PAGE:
Who looks at an oak tree? But it is a plant right out of a magician’s bag! Maple trees, pine trees—can you imagine seeing a tree for the first time? You would believe that we are still living in the age of the dinosaurs.
Do you remember the opening scene in the iconic movie Jurassic Park, when the paleontologist sees, for the first time, the brontosaurus? The man is so stunned that he falls to the ground, the very same reaction my son David had when he was a little boy and saw for the first time the gigantic whale hanging from the ceiling in the New York Museum of Natural History.
Sei Shonagon served as lady-in-waiting to the Empress Sadako in Japan a thousand years ago. Little else is known about this woman, except for her pillow book.
A pillow book was a collection of notes that captured the day’s events or the thoughts of the writer. Today we call that a diary. What makes Sei Shonagon’s pillow book distinctive is her vision, her wisdom, and her humor—and the fact that this collection of notes was written in the eleventh century. What stands out is her appreciation for ordinary, simple things: “Sparrows feeding their young. To pass a place where babies are playing.”
Shonagon admired nature and ordinary objects: “Dried hollyhock. Last year’s paper fan. A night with a clear moon.” She was easily revolted by what she called squalid things: “The back of a piece of embroidery. The inside of a cat’s ear.” Remember, she wrote these things a thousand years ago. She loved “white, purple, and black clouds, and rain clouds when they are driven by the wind.” And she celebrated that “in spring it is the dawn that is most beautiful.”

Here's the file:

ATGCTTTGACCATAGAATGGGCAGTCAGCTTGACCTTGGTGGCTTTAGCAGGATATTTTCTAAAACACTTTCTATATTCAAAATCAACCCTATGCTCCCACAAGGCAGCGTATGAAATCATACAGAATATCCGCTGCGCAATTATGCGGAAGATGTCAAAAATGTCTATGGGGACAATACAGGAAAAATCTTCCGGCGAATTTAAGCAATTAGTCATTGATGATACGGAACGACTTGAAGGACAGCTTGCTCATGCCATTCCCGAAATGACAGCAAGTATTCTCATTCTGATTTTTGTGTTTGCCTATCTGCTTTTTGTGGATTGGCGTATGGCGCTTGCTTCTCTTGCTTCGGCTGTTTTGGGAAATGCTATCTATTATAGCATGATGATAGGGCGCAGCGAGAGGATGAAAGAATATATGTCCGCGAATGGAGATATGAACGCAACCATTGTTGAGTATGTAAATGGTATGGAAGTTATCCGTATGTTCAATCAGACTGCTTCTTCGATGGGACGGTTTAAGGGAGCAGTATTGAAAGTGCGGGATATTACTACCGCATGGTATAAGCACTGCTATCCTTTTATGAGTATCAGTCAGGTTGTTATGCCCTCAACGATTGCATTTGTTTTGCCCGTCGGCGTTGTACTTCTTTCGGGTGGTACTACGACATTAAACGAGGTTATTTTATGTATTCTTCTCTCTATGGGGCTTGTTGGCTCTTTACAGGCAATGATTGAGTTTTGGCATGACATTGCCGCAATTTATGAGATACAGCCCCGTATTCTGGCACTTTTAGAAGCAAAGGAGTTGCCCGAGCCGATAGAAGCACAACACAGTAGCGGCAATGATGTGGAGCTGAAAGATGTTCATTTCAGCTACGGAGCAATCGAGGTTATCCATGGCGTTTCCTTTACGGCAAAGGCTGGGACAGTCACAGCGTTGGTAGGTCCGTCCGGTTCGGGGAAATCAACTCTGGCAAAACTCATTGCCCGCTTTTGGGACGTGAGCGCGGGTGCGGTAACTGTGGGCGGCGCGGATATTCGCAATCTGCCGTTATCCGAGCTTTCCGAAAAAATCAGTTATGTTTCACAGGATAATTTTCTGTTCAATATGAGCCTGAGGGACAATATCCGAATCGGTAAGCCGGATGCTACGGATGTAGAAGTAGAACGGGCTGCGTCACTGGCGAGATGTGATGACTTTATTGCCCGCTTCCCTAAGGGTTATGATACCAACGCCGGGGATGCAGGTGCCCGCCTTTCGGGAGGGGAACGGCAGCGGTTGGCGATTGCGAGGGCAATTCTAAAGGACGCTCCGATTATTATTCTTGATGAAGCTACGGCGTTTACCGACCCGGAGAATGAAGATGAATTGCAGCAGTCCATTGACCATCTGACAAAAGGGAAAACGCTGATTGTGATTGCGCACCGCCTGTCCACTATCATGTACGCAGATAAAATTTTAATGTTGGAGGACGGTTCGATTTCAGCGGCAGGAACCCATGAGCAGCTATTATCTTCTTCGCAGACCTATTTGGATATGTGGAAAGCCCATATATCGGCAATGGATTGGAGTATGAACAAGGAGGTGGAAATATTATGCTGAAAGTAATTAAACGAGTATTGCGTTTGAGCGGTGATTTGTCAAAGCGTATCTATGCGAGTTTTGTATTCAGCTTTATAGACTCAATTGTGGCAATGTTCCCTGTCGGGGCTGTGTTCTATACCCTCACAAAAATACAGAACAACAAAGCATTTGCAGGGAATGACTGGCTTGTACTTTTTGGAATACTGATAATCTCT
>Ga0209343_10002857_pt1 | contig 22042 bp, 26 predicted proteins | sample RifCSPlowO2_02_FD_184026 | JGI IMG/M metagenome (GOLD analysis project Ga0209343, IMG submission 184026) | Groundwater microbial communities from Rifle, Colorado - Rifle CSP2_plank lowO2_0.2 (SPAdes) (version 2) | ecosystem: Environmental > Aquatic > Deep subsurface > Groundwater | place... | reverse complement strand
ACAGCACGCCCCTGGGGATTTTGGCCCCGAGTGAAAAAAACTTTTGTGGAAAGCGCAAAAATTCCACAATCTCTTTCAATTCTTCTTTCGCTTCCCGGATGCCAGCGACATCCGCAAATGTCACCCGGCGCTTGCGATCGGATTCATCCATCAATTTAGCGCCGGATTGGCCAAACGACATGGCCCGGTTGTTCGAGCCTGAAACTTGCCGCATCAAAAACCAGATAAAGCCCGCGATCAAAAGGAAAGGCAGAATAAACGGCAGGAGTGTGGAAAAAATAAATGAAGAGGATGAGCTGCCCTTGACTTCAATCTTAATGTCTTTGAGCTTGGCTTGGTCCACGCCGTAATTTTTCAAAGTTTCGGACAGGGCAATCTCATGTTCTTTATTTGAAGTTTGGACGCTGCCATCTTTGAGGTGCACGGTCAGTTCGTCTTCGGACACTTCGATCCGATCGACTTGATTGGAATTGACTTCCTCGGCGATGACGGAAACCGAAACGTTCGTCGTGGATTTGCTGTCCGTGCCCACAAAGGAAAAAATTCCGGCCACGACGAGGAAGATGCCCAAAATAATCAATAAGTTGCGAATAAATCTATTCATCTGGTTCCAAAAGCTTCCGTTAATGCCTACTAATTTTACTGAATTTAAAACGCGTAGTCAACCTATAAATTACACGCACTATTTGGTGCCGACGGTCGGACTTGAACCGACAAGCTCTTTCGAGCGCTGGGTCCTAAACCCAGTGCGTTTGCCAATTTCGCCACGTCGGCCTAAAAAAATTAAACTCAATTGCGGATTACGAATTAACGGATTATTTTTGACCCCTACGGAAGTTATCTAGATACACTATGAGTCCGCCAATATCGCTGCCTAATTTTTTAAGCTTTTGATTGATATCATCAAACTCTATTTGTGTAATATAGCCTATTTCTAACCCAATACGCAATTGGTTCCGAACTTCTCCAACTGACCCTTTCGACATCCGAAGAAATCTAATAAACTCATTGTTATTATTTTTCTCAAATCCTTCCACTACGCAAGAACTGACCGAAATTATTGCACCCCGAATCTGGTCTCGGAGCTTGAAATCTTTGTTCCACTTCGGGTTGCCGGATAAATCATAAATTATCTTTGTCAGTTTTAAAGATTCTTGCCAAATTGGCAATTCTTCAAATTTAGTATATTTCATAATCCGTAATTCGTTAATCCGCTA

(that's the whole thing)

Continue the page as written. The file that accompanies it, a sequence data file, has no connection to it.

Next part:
I was startled as I watched each of my children being born. I was startled when I touched a rock from the moon at the Smithsonian Institute in Washington, D.C. I was startled when I helped carry my father’s coffin to the open grave in Vermont. The wood of the box brushed against my thigh.
When my cousin came to America for the first time, she called out with glee in the car on our way home from the airport, “Look! A yellow school bus!”
She had seen many movies from the United States, and that is how she learned that all school buses in America are yellow. There are no yellow school buses in Europe, so she was, with the same delight my parents expressed over the birds, charmed to see a yellow school bus. No one in America is excited about yellow school buses. They are everywhere and ordinary.